What should be done for patients with liver lesions in the LI-RADS 2 and 3 categories?
Editorial Commentary

What should be done for patients with liver lesions in the LI-RADS 2 and 3 categories?

Matheus Alvarez, Fernando Gomes Romeiro

Department of Internal Medicine, Botucatu Medical School, UNESP - Universidade Estadual Paulista, São Paulo, Brazil

Correspondence to: Fernando Gomes Romeiro. Professor of Medicine, Botucatu Medical School, UNESP - Universidade Estadual Paulista, São Paulo, Brazil. Email: fgromeiro@gmail.com.

Provenance: This is an invited article commissioned by Dr. Bing Han (Jinzhou Medical University, Jinzhou, China).

Comment on: van der Pol CB, Lim CS, Sirlin CB, et al. Accuracy of the Liver Imaging Reporting and Data System in Computed Tomography and Magnetic Resonance Image Analysis of Hepatocellular Carcinoma or Overall Malignancy-A Systematic Review. Gastroenterology 2018. [Epub ahead of print].


Received: 11 February 2019; Accepted: 25 February 2019; Published: 04 March 2019.

doi: 10.21037/amj.2019.02.04


Liver cancer is a health problem worldwide and approximately 90% of the tumors are hepatocellular carcinoma (HCC). The incidence of this tumor has been increasing and is expected to keep growing for the next 11 years in some countries such as the United States (1). As the main risk factor for developing HCC is liver cirrhosis and most cirrhotic patients can be diagnosed without biopsies, a big effort has been made in order to curb the disease impact. Probably the most important actions in this field are those focusing on avoiding the development of liver cirrhosis, such as the mass vaccination against hepatitis B and the early diagnosis of hepatitis C, which are the leading causes of cirrhosis and HCC in the Eastern and Western countries, respectively.

Likewise, the early diagnosis and the best treatment options can also reduce the HCC mortality. The diagnosis in non-cirrhotic patients still requires a liver biopsy, which is an invasive procedure that can cause pain and other complications, even when carried out by skilled doctors. On the other hand, most HCC patients are also stricken by liver cirrhosis and can be diagnosed through non-invasive exams such as computed tomography (CT) and magnetic resonance imaging (MRI). The first recommendations to establish and undoubtful HCC diagnosis in a cirrhotic liver were that the nodule should have a solid content with arterial contrast enhancement (wash-in) and a rapid elimination of the contrast medium in the venous phase (wash-out). This strategy has allowed to reach the right diagnosis in many patients, but the way that each radiologist uses to describe the tumors is largely variable.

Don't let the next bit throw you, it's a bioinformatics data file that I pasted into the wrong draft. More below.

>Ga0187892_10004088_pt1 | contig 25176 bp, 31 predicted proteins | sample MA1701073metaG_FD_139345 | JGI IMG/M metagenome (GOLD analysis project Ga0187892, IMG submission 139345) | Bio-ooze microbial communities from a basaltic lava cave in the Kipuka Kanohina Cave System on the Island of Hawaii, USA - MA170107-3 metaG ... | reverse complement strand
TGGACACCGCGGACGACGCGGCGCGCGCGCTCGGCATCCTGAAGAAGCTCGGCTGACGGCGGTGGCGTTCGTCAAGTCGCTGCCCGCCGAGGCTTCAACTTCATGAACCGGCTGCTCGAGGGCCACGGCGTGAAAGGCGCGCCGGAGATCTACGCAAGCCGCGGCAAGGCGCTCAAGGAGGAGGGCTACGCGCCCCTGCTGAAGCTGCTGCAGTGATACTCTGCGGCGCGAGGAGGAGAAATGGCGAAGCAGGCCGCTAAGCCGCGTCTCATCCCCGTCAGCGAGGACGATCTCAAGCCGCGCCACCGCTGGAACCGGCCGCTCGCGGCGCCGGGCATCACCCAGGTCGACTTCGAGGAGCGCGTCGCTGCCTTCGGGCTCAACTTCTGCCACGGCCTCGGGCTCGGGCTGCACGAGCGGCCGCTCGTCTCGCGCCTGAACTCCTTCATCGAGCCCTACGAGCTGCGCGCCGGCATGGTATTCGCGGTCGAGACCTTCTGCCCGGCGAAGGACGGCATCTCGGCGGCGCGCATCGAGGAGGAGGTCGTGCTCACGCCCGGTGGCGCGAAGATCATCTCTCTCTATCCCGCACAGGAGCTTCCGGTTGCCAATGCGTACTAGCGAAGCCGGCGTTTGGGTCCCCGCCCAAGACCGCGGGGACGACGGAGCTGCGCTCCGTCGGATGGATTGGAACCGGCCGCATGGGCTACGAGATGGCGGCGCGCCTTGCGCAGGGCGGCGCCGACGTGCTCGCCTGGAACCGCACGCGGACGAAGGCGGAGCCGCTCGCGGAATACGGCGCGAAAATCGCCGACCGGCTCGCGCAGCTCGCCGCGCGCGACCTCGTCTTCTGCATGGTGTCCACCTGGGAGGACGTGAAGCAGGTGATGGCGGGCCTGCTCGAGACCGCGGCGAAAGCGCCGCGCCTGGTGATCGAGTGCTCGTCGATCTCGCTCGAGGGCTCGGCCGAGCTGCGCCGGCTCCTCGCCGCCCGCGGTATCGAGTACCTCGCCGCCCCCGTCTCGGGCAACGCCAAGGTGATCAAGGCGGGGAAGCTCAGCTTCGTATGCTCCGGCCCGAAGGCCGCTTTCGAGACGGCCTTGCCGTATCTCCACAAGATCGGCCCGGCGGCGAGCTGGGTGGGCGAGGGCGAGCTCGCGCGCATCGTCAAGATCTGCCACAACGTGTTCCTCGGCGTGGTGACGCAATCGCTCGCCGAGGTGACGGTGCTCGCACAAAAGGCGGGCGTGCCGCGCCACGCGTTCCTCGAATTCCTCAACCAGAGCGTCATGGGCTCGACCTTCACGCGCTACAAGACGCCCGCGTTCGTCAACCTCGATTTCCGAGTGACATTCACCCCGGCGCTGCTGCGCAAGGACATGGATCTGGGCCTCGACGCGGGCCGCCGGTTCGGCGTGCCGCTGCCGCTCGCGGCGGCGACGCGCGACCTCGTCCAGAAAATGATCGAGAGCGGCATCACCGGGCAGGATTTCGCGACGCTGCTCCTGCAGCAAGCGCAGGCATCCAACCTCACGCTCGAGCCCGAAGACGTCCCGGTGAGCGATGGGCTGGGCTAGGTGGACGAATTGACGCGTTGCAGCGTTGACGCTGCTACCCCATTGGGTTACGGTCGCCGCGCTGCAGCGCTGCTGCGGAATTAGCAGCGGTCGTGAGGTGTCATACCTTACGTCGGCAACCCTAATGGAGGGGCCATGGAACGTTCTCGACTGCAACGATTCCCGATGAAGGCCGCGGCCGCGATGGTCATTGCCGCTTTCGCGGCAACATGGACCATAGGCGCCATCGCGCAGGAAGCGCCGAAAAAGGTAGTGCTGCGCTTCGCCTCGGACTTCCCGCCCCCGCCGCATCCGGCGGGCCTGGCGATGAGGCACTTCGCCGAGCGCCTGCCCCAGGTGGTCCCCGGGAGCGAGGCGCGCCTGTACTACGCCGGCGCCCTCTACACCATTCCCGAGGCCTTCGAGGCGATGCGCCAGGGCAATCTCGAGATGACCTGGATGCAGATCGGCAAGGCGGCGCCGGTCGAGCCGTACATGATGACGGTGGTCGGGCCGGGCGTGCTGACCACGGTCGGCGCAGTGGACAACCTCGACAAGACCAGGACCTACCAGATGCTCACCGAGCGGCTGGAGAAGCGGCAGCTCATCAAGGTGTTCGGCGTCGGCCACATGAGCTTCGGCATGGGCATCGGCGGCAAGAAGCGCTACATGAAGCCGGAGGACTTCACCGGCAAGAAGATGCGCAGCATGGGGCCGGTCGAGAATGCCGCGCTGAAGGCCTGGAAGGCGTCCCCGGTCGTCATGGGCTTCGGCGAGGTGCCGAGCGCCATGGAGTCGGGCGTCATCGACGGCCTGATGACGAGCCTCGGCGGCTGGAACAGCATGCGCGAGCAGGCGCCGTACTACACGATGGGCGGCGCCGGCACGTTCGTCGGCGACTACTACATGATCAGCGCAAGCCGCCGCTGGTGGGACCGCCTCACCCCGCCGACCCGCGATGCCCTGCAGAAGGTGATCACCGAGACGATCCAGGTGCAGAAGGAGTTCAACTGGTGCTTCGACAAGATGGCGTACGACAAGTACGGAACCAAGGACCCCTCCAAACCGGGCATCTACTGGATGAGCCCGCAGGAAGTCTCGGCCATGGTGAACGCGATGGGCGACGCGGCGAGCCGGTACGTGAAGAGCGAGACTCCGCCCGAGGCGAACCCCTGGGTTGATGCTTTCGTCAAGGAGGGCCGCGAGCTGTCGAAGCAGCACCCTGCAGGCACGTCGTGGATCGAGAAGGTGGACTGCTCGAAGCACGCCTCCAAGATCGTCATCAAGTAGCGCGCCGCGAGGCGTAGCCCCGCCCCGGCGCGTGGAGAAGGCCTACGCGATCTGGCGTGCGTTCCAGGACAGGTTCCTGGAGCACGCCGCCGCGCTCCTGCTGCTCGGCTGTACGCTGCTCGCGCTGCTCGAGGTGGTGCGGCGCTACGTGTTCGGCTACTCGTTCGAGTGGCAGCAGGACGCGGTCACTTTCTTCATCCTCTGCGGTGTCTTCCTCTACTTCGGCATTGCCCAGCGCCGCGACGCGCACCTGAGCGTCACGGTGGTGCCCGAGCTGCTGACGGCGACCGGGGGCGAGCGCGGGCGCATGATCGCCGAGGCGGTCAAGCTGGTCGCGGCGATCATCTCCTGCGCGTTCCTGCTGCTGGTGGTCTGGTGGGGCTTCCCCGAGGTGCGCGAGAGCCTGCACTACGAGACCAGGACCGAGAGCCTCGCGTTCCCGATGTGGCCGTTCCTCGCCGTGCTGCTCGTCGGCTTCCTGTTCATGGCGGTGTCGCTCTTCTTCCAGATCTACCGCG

Searching for similar rates of correct diagnosis achieved by the Breast Imaging-Reporting and Data System (BIRADS), the Liver Imaging-Reporting and Data System (LI-RADS) was developed at the University of California and later combined with another system created at the Thomas Jefferson University Hospital. The LI-RADS categories were established to classify observations as either a definite HCC (LR-5) or a definitely benign (LR-1) nodule, standardizing the liver tumor description, reducing the variability in liver images interpretation and improving the quality of the exams (2). Even though, the LI-RADS system still has some barriers to overcome, such as the differences between the data obtained from CT, MRI and other exams that can be performed using a contrast medium. Additional problems are the differences found in each device and the lack of a standardized technique that could be applied in any equipment.

Ultrasonography, CT and MRI contrast enhanced techniques can be used for diagnosis in cirrhotic and other high-risk patients, including liver transplant candidates with HCC. Nevertheless, there are some technical recommendations that must be followed as the use of multidetector CT with no less than 8 detector rows, examinations in the arterial, portal and delayed phase or the use of 1.5T–3.0T MRI with unenhanced T1-weighted sequences (in-phase and opposed-phase), T2-weighted and multiphase T1-weighted imaging. Even following these technical recommendations, Corwin et al. showed that an important proportion of liver observations are categorized differently by CT and MRI using LI-RADS, proving that the imaging modality may affect the management of patients (3).